The iPac file also monitors the size of each resource and the size of the entire file. It's very easy to let the size of a resource file grow out of control. For example, an artist might mistakenly add a 60fps animation when a 15fps one will do, or a sound engineer might import 44KHz stereo sound when 22KHz mono will work just fine. The size of the file is so important it's displayed in the window title bar.

Best Practice

Don't let developers get carried away. Huge resource files will fill up memory in a heartbeat and cause your game performance to plummet. If your game has to constantly hit the disk to swap resources the game will stutter, pause, and fail to run smoothly. Nothing will frustrate a player more than see a stuttering game on bleeding edge hardware. Make sure that custom tools or a DEBUG build of the game has a monitor that detects obese game data. It should send out some kind of annoying alarm or sound effect. Our game sent a message to stderr for any resource that takes longer than 50ms to load.

Each resource folder stored the source directory for the raw resource files, which is called the working directory. An example is shown in Figure 8.3.

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Figure 8.3: Creating a Working Directory.

Folders within folders inherit the working directory by default and add their own name. This mechanism makes it easy to construct an arbitrary folder hierarchy that could mirror the folder hierarchy of the network or point to completely different areas.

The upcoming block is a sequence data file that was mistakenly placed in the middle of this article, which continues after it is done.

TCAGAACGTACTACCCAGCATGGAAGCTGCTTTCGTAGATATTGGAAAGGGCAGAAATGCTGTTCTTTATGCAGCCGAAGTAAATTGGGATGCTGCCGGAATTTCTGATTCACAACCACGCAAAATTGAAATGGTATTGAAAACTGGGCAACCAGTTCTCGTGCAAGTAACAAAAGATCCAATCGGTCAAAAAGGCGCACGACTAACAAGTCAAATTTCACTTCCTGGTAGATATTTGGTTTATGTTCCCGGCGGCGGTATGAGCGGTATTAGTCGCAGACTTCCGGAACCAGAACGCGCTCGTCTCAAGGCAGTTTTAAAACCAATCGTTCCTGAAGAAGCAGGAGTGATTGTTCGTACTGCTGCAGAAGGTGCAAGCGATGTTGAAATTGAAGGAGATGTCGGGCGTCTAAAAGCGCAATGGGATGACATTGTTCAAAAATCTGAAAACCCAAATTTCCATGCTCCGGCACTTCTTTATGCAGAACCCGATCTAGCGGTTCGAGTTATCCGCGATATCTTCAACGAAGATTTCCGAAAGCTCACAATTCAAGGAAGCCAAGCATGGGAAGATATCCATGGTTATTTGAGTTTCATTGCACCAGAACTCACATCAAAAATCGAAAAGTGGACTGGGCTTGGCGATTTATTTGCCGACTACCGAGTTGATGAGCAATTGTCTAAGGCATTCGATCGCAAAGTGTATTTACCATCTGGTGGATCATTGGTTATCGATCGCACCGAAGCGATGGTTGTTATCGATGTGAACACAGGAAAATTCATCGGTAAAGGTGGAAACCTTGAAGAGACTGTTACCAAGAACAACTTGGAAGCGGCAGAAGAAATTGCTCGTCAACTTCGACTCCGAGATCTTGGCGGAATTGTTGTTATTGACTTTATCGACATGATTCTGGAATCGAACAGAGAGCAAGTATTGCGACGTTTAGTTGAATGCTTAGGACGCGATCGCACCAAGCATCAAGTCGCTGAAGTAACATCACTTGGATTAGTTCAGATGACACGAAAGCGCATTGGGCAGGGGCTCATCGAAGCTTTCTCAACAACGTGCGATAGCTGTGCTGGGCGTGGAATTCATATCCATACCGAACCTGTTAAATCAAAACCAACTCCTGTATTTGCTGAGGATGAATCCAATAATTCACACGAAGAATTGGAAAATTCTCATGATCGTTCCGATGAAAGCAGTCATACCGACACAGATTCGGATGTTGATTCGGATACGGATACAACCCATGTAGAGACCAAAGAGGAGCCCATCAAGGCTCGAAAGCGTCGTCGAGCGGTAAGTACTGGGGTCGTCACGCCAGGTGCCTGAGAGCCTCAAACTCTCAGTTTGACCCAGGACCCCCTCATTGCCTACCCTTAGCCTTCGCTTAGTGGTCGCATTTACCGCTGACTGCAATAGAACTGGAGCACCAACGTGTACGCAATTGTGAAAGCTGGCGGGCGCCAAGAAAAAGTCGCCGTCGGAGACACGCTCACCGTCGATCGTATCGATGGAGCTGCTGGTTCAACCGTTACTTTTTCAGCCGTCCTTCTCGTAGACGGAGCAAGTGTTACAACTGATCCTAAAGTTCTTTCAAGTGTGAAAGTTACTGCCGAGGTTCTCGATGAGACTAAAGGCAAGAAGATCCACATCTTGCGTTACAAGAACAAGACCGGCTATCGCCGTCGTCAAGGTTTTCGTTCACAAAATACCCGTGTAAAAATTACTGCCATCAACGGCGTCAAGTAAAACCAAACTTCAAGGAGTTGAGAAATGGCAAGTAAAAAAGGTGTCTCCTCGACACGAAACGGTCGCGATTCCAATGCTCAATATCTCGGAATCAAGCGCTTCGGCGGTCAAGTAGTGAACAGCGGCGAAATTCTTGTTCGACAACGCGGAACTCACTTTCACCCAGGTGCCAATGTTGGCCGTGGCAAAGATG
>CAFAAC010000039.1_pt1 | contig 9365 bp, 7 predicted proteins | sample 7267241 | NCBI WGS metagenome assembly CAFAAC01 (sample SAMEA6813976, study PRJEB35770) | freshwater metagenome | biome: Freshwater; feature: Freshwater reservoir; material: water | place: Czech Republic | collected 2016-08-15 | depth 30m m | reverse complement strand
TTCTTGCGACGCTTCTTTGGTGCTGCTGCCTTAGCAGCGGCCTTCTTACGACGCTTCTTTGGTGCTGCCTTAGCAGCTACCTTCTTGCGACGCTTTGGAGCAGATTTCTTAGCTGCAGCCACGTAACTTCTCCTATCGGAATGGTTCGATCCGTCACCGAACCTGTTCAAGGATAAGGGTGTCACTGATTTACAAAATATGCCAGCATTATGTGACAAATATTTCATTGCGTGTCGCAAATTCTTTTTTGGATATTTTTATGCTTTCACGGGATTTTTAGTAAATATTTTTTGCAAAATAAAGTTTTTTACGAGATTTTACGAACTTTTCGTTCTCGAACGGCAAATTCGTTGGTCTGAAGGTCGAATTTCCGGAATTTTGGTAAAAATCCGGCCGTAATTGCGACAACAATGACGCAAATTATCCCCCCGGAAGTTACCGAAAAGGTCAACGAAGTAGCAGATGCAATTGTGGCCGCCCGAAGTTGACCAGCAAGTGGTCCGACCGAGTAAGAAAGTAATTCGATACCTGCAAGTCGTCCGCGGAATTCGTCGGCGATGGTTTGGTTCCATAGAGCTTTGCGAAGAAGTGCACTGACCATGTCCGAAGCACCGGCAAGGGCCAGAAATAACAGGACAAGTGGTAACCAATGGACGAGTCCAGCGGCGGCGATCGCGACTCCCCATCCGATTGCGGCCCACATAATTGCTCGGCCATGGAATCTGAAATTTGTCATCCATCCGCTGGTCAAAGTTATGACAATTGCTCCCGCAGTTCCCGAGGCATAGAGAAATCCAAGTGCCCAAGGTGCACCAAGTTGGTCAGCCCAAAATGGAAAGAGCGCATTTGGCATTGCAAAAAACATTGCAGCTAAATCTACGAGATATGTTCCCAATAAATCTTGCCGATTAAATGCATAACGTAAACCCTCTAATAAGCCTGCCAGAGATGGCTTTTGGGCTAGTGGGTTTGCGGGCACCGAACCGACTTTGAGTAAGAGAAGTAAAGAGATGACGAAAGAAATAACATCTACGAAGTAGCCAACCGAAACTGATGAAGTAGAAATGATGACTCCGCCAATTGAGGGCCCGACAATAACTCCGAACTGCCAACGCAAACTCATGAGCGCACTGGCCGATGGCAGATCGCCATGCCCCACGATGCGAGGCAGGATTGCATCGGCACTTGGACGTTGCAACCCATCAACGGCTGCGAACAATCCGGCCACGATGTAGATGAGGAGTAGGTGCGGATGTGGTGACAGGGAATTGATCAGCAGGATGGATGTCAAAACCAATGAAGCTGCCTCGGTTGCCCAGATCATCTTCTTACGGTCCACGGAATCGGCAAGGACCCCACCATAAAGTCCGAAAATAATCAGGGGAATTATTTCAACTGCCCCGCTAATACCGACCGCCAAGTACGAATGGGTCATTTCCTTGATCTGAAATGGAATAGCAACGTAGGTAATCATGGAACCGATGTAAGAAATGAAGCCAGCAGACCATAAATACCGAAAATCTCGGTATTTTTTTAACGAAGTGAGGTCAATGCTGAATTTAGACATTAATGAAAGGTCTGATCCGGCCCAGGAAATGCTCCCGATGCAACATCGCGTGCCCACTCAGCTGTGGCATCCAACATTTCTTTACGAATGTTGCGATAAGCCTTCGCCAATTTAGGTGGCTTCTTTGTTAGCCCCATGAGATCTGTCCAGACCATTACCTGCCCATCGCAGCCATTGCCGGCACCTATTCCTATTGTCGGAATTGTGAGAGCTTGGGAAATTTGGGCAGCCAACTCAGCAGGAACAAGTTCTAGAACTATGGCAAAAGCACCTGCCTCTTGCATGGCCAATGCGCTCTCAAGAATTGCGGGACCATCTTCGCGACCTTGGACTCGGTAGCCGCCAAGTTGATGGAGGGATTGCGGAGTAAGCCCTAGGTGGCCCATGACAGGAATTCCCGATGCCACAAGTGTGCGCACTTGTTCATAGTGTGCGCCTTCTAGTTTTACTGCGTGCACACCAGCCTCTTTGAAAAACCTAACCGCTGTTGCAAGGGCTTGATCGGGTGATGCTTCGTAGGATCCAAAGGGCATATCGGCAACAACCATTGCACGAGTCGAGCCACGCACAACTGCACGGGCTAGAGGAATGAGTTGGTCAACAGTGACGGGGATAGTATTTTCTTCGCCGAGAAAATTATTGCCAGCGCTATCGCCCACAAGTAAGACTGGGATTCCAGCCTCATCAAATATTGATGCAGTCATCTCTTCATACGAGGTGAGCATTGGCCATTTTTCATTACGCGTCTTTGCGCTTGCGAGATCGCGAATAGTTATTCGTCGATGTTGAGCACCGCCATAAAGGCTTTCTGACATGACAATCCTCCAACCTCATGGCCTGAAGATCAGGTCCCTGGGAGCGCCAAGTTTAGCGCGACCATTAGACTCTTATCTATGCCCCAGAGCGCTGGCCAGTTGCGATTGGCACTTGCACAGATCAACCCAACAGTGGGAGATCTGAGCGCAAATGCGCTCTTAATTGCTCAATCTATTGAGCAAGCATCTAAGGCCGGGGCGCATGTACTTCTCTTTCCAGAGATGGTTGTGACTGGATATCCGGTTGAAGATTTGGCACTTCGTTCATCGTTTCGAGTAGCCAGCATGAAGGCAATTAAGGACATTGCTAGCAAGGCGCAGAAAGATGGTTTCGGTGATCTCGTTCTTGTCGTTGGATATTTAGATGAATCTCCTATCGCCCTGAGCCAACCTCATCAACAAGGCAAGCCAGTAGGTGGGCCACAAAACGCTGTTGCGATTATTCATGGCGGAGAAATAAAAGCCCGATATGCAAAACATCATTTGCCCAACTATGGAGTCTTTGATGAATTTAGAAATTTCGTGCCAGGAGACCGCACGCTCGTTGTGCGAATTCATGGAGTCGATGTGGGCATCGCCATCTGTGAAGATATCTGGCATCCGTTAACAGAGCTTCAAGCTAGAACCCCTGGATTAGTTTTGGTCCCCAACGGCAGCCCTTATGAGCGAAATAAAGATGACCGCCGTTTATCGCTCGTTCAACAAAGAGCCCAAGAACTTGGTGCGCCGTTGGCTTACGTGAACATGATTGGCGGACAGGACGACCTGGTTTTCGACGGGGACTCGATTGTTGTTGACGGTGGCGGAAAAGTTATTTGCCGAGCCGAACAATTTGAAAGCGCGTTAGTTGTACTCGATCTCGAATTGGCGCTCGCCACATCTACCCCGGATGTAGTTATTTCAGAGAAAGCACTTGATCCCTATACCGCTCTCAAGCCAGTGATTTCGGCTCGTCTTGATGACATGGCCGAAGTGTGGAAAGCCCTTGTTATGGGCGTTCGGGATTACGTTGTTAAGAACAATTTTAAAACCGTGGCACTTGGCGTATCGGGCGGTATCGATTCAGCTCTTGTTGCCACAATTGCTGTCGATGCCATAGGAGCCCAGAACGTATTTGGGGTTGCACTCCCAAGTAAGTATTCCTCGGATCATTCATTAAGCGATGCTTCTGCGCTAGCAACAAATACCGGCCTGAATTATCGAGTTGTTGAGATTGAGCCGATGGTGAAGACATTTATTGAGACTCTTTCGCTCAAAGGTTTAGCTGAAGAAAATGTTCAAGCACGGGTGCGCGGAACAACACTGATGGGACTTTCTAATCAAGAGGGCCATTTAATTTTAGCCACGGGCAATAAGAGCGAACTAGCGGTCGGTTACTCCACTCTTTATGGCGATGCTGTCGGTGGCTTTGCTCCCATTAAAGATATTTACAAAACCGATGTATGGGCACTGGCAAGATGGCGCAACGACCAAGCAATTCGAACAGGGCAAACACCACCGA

Best Practice

Always use drive mappings to locate raw resource files on a network, and never store resources locally unless they are under source control. Network topologies change and servers get reassigned to other projects. For example, if every sound resource was mapped to \\Audio\Sfx and the server disappeared, someone would have a lot of work to do to reassign the working directory. If a raw resource is stored only on a developer's hard disk it can evaporate entirely.

iPac distinguishes graphics from other data. A single JPG or BMP file might contain a huge set of buttons or dialog edges. Bitmap sequences are cut from AVI files generated from hand drawn animations, flash animations, or pre-rendered 3D Studio Max files. Since the raw files can store multiple resources, iPac has to know about the boundaries of each resource and how many frames to assemble.

Any resource tool needs to be able to grab multiple resources from the same file. If the graphic has more than one frame, such as a button with rollover or disabled states, iPac has to know where the button art is located within the larger file. The Resource Properties dialog of a graphics element stores enough data to cut exactly the right pixels from a BMP or JPG, or a multiframe sequence from an AVI. Figure 8.4 shows an example of the Resource Properties dialog.

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Figure 8.4: The Resource Properties Dialog.